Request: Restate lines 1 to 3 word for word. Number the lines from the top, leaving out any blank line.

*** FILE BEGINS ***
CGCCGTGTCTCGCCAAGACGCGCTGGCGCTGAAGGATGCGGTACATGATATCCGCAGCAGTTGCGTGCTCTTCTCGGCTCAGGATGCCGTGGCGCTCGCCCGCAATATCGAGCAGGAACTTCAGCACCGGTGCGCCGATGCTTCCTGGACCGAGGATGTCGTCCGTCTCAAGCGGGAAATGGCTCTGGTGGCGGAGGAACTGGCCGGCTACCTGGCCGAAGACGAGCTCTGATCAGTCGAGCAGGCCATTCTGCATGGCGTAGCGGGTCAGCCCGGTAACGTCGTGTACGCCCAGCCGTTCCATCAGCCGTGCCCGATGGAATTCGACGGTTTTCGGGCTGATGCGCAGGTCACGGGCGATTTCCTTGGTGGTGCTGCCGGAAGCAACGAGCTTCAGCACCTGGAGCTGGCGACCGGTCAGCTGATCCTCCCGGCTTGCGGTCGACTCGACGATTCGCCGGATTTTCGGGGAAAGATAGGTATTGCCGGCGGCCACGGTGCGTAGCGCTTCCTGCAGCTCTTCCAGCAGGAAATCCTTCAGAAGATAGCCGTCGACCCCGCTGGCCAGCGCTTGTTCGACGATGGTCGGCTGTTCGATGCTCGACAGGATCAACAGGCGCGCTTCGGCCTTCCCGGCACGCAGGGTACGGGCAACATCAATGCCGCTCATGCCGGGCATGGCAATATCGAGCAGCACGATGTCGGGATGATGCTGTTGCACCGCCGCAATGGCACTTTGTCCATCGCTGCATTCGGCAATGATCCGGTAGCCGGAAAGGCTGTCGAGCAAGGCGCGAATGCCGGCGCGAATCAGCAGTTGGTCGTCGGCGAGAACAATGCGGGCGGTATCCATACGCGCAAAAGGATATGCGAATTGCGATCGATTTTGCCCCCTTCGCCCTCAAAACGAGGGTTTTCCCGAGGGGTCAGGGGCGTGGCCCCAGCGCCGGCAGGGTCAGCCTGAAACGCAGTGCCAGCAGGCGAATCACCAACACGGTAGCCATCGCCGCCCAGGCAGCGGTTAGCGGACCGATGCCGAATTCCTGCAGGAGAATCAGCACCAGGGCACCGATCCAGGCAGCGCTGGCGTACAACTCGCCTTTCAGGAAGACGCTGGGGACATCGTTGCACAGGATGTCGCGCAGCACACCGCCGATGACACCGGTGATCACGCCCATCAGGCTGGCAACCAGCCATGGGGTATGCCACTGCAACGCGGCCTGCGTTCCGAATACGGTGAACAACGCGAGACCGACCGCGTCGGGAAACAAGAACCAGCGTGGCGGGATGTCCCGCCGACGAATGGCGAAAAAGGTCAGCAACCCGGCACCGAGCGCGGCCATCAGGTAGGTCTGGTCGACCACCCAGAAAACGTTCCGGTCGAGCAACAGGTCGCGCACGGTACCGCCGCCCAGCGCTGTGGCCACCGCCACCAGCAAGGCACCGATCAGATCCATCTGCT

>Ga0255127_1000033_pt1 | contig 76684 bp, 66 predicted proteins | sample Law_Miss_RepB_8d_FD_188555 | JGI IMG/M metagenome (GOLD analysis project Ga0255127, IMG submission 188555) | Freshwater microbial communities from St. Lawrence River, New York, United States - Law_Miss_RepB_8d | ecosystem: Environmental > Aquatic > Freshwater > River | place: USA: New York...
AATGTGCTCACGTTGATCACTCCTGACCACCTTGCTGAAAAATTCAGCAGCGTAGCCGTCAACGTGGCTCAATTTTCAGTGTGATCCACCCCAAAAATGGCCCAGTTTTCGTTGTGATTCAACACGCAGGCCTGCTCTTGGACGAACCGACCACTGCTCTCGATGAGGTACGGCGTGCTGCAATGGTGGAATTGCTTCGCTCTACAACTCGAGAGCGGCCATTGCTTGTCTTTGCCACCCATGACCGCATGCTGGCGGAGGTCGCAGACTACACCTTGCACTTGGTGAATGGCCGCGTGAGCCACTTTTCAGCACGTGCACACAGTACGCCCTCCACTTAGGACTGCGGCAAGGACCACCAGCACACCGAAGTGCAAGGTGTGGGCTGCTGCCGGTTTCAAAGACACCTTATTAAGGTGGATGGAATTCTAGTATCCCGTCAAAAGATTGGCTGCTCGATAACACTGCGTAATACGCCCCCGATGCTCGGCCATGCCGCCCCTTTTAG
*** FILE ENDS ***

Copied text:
CGCCGTGTCTCGCCAAGACGCGCTGGCGCTGAAGGATGCGGTACATGATATCCGCAGCAGTTGCGTGCTCTTCTCGGCTCAGGATGCCGTGGCGCTCGCCCGCAATATCGAGCAGGAACTTCAGCACCGGTGCGCCGATGCTTCCTGGACCGAGGATGTCGTCCGTCTCAAGCGGGAAATGGCTCTGGTGGCGGAGGAACTGGCCGGCTACCTGGCCGAAGACGAGCTCTGATCAGTCGAGCAGGCCATTCTGCATGGCGTAGCGGGTCAGCCCGGTAACGTCGTGTACGCCCAGCCGTTCCATCAGCCGTGCCCGATGGAATTCGACGGTTTTCGGGCTGATGCGCAGGTCACGGGCGATTTCCTTGGTGGTGCTGCCGGAAGCAACGAGCTTCAGCACCTGGAGCTGGCGACCGGTCAGCTGATCCTCCCGGCTTGCGGTCGACTCGACGATTCGCCGGATTTTCGGGGAAAGATAGGTATTGCCGGCGGCCACGGTGCGTAGCGCTTCCTGCAGCTCTTCCAGCAGGAAATCCTTCAGAAGATAGCCGTCGACCCCGCTGGCCAGCGCTTGTTCGACGATGGTCGGCTGTTCGATGCTCGACAGGATCAACAGGCGCGCTTCGGCCTTCCCGGCACGCAGGGTACGGGCAACATCAATGCCGCTCATGCCGGGCATGGCAATATCGAGCAGCACGATGTCGGGATGATGCTGTTGCACCGCCGCAATGGCACTTTGTCCATCGCTGCATTCGGCAATGATCCGGTAGCCGGAAAGGCTGTCGAGCAAGGCGCGAATGCCGGCGCGAATCAGCAGTTGGTCGTCGGCGAGAACAATGCGGGCGGTATCCATACGCGCAAAAGGATATGCGAATTGCGATCGATTTTGCCCCCTTCGCCCTCAAAACGAGGGTTTTCCCGAGGGGTCAGGGGCGTGGCCCCAGCGCCGGCAGGGTCAGCCTGAAACGCAGTGCCAGCAGGCGAATCACCAACACGGTAGCCATCGCCGCCCAGGCAGCGGTTAGCGGACCGATGCCGAATTCCTGCAGGAGAATCAGCACCAGGGCACCGATCCAGGCAGCGCTGGCGTACAACTCGCCTTTCAGGAAGACGCTGGGGACATCGTTGCACAGGATGTCGCGCAGCACACCGCCGATGACACCGGTGATCACGCCCATCAGGCTGGCAACCAGCCATGGGGTATGCCACTGCAACGCGGCCTGCGTTCCGAATACGGTGAACAACGCGAGACCGACCGCGTCGGGAAACAAGAACCAGCGTGGCGGGATGTCCCGCCGACGAATGGCGAAAAAGGTCAGCAACCCGGCACCGAGCGCGGCCATCAGGTAGGTCTGGTCGACCACCCAGAAAACGTTCCGGTCGAGCAACAGGTCGCGCACGGTACCGCCGCCCAGCGCTGTGGCCACCGCCACCAGCAAGGCACCGATCAGATCCATCTGCT

>Ga0255127_1000033_pt1 | contig 76684 bp, 66 predicted proteins | sample Law_Miss_RepB_8d_FD_188555 | JGI IMG/M metagenome (GOLD analysis project Ga0255127, IMG submission 188555) | Freshwater microbial communities from St. Lawrence River, New York, United States - Law_Miss_RepB_8d | ecosystem: Environmental > Aquatic > Freshwater > River | place: USA: New York...
AATGTGCTCACGTTGATCACTCCTGACCACCTTGCTGAAAAATTCAGCAGCGTAGCCGTCAACGTGGCTCAATTTTCAGTGTGATCCACCCCAAAAATGGCCCAGTTTTCGTTGTGATTCAACACGCAGGCCTGCTCTTGGACGAACCGACCACTGCTCTCGATGAGGTACGGCGTGCTGCAATGGTGGAATTGCTTCGCTCTACAACTCGAGAGCGGCCATTGCTTGTCTTTGCCACCCATGACCGCATGCTGGCGGAGGTCGCAGACTACACCTTGCACTTGGTGAATGGCCGCGTGAGCCACTTTTCAGCACGTGCACACAGTACGCCCTCCACTTAGGACTGCGGCAAGGACCACCAGCACACCGAAGTGCAAGGTGTGGGCTGCTGCCGGTTTCAAAGACACCTTATTAAGGTGGATGGAATTCTAGTATCCCGTCAAAAGATTGGCTGCTCGATAACACTGCGTAATACGCCCCCGATGCTCGGCCATGCCGCCCCTTTTAG